Being “manufactured on demand” titles, it’s understandable that the Warner Archive discs would be bare-bones, generally lacking subtitles and all using the same themed main menu, but occasionally they surprise with an added trailer here and there. Each disc opens with a sixty second promo for the Archive Collection concept, highlighting among some of the films available in the ongoing series. The discs are not chapter indexed but the films can be skipped through at ten minute intervals, so it’s easy enough to bookmark the nearest point to favorite scenes.
A nice surprise is the inclusion of the film’s original theatrical trailer, in which director Walsh, with eye patch in place, sensationally proclaims the film as containing some of the best scenes he’s ever filmed! It’s sensationally sensationalist, shown in 4:3 “fullframe”, and satisfactory in presentation.
If there’s one area where the WB Archive Collection doesn’t quite shine as bright as their more commercially promoted cousins, it’s in the packaging. Not that there’s anything wrong in the artwork itself: though there’s a basic design template for these releases in place, each title retains their original logos and poster or publicity images, while the synopses and info on the back are tailor made, so while they all feel uniform, each is different. The lack of enthusiasm comes with the cases themselves, the sleeves being inserted into what can feel like second hand cases; bulky low cost versions of a regular keepcase that don’t come shrinkwrapped, which kind of spoils the excitement. I’ve instantly swapped these cumbersome cases for a clean set, but really these should feel “newer” than they do, especially for the price. Although the discs are not quite of the DVD-R variety (Warners say they use specific discs and software that make them more robust than home-made creations), the color surface print is as good as any commercial release, adding to the authenticity of these basic but official releases.
In terms of images, Warners has been very honest and very clear about the sources for these releases: no new restoration or remastering has been done and these are basically the current video masters for these titles. On closer inspection, one can see that a little care has been taken (what would be the point of simply reusing decades old transfers and asking us to pay for them?) and the results are pleasing. It’s obvious these are also new transfers of existing prints, since each film is presented in its original aspect ratio, and anamorphically enhanced in 16:9 where appropriate, a presentation that itself would require new transfers as opposed to the TV and LD copies of old.
The format can change between titles, with some progressively transferred while others can be interlaced, but the effect is the same: very good versions of otherwise hard to find movies. I was particularly impressed by the stability of the elements used and the solidity of the coloring. A Distant Trumpet might have undergone some edge enhancement, though this could genuinely be result of the high contrast sunlit scenes. Despite a few nicks and flecks here and there, these are the best I’ve ever seen any of these titles looking on my display.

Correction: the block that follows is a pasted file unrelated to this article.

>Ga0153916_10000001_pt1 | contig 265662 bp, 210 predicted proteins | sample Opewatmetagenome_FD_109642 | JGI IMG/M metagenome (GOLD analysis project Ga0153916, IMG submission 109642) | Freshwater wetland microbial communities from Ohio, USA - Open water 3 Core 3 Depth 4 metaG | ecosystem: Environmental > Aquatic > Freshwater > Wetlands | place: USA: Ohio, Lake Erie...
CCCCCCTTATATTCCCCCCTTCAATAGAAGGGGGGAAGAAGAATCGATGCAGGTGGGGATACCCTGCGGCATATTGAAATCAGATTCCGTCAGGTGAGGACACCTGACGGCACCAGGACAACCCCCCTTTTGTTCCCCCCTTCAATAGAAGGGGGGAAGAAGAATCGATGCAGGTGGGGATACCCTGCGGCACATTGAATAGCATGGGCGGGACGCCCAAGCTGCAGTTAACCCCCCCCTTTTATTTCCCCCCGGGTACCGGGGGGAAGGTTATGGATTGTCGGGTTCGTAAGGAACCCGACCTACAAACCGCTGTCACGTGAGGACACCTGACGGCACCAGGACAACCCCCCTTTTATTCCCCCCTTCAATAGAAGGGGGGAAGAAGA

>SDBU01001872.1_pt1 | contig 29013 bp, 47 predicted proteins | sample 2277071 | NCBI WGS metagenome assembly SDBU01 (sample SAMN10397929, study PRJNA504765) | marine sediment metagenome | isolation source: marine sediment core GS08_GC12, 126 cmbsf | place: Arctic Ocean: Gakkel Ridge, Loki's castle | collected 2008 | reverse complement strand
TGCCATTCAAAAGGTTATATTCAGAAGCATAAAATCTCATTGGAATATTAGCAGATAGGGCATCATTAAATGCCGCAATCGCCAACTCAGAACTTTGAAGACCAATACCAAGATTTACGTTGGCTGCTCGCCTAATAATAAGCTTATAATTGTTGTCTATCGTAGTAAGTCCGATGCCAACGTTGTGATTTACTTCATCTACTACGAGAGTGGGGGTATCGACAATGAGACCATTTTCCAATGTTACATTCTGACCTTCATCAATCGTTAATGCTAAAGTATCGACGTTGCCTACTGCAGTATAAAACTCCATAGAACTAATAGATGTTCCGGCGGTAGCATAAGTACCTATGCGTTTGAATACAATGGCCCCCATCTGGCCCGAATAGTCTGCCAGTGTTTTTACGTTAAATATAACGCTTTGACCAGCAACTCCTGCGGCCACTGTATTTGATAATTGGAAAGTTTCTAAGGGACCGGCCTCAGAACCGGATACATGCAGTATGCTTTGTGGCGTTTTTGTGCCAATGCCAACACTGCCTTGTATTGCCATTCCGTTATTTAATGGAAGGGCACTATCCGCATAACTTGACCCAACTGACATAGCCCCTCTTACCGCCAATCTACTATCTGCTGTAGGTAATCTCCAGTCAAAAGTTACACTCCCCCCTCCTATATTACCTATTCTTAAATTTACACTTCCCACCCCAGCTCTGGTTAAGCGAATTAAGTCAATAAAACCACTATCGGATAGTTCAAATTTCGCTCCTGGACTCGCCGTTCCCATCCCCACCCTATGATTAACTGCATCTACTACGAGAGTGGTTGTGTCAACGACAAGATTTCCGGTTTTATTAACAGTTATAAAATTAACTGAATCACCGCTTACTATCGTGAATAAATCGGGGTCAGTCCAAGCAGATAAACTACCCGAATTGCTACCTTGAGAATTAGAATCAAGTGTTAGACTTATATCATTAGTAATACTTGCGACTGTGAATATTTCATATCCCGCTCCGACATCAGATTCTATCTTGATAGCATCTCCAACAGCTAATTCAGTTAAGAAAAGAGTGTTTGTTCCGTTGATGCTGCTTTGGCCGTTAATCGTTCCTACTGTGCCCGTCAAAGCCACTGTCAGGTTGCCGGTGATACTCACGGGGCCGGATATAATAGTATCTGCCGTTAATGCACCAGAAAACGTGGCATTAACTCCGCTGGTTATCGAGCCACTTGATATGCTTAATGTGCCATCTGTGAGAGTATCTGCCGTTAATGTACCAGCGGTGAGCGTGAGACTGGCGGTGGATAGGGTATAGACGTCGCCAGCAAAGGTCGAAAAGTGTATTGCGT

As with the image, Warners have been fortunate in sourcing very good audio for the tracks included on these discs. Considering that these masters have been either used for TV or LaserDisc transfers in the past, or have been newly minted for future use, one can feel safe in the knowledge that the mixes offered are well up to the Studio’s stringent quality levels. Rest assured that Warners hasn’t just simply used the nearest old print with a scratchy, humming soundtrack: these are all again as good as can be expected without going the whole 5.1 remix or restoration route. Due to their age, most of the tracks are in their original mono configurations, but are all direct sounding and clear.
Cinematic Classic or Faded Print?
There really isn’t anything to worry about in going ahead and making some choice picks among the many titles already available and those being added each month. We’ve all had commercially pressed discs go wrong on us, and the worry about the DVD-R type discs here can’t be said to be warranted: each title played fine in the three or four different machines I tested them out on. With surprisingly better than expected audio and video qualities, and even a trailer often thrown in, the slightly high pricing is an issue, but will probably be overlooked by those that understand this is a decent effort from the Studio to get more films out into the marketplace, and the only genuine way for fans to own these titles. I’m a supporter, with another selection of titles already on my wish list, and a request for the likes of Hot Millions (starring Peter Ustinov), The Little Hut (featuring David Niven), and George Pal’s vastly underrated supernatural thriller The Power (directed by Byron Haskin) to be pulled from the archive and made available on disc. Keep collecting!
and many others directly from the online store at WB ARCHIVE COLLECTION